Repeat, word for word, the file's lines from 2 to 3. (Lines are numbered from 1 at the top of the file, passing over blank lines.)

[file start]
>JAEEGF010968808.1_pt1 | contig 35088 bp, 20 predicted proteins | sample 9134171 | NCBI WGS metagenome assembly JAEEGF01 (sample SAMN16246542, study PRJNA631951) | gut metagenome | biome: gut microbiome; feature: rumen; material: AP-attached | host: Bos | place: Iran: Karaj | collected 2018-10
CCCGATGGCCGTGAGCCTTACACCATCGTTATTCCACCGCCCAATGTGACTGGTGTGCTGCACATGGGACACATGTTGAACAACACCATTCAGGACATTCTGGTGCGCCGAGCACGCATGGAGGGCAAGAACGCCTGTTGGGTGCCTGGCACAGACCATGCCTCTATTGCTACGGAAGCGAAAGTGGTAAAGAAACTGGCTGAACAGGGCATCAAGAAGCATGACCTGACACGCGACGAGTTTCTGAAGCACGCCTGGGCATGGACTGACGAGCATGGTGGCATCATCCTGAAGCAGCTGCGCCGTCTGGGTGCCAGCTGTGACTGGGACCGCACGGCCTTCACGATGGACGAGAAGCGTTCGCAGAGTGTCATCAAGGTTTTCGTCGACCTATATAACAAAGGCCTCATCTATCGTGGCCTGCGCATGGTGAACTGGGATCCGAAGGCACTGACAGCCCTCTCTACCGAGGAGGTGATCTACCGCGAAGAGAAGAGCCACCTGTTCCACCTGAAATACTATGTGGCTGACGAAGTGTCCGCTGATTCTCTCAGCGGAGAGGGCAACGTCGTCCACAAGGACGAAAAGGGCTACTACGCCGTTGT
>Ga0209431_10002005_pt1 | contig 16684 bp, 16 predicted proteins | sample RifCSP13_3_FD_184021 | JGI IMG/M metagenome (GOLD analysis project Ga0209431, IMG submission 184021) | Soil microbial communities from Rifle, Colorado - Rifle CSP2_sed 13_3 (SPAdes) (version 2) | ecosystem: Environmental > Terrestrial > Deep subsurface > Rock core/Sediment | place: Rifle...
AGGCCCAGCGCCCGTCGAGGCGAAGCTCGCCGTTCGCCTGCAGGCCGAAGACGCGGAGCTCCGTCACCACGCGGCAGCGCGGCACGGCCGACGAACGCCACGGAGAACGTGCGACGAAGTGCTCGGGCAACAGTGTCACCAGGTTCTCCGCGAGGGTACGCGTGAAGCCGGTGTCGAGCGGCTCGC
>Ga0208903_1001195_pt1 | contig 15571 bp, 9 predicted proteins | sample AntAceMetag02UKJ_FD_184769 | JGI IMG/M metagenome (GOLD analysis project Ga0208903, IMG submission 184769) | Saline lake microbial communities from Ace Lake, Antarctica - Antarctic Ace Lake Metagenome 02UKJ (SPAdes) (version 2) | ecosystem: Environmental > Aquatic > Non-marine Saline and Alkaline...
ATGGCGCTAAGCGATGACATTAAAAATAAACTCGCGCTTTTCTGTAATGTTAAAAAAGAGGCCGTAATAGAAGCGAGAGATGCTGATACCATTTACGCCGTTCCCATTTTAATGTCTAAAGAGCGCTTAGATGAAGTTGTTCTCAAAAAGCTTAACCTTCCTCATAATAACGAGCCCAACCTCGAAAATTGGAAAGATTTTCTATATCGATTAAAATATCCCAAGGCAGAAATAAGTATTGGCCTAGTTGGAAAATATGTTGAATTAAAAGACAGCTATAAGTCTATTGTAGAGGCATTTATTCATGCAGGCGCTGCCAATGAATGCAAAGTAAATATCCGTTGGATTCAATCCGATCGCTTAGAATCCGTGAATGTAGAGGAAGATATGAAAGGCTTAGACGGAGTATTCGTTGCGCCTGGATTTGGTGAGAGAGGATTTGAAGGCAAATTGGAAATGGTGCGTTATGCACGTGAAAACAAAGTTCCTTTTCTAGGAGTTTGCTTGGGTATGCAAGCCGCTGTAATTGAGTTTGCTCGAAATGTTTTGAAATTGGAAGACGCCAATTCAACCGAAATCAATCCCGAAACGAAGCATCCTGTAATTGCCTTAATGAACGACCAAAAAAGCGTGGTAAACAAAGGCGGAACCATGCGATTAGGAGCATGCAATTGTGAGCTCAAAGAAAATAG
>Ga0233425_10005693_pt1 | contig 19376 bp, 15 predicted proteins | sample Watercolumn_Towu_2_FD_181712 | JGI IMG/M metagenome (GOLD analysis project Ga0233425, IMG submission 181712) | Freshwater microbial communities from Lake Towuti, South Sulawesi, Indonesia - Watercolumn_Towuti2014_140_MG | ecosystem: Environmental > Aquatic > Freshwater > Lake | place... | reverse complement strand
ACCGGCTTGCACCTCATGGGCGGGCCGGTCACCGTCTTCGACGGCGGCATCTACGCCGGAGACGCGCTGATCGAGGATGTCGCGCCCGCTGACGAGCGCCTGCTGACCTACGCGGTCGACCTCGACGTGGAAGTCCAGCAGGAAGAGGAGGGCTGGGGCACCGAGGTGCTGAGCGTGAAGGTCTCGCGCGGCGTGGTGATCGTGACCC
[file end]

CCCGATGGCCGTGAGCCTTACACCATCGTTATTCCACCGCCCAATGTGACTGGTGTGCTGCACATGGGACACATGTTGAACAACACCATTCAGGACATTCTGGTGCGCCGAGCACGCATGGAGGGCAAGAACGCCTGTTGGGTGCCTGGCACAGACCATGCCTCTATTGCTACGGAAGCGAAAGTGGTAAAGAAACTGGCTGAACAGGGCATCAAGAAGCATGACCTGACACGCGACGAGTTTCTGAAGCACGCCTGGGCATGGACTGACGAGCATGGTGGCATCATCCTGAAGCAGCTGCGCCGTCTGGGTGCCAGCTGTGACTGGGACCGCACGGCCTTCACGATGGACGAGAAGCGTTCGCAGAGTGTCATCAAGGTTTTCGTCGACCTATATAACAAAGGCCTCATCTATCGTGGCCTGCGCATGGTGAACTGGGATCCGAAGGCACTGACAGCCCTCTCTACCGAGGAGGTGATCTACCGCGAAGAGAAGAGCCACCTGTTCCACCTGAAATACTATGTGGCTGACGAAGTGTCCGCTGATTCTCTCAGCGGAGAGGGCAACGTCGTCCACAAGGACGAAAAGGGCTACTACGCCGTTGT
>Ga0209431_10002005_pt1 | contig 16684 bp, 16 predicted proteins | sample RifCSP13_3_FD_184021 | JGI IMG/M metagenome (GOLD analysis project Ga0209431, IMG submission 184021) | Soil microbial communities from Rifle, Colorado - Rifle CSP2_sed 13_3 (SPAdes) (version 2) | ecosystem: Environmental > Terrestrial > Deep subsurface > Rock core/Sediment | place: Rifle...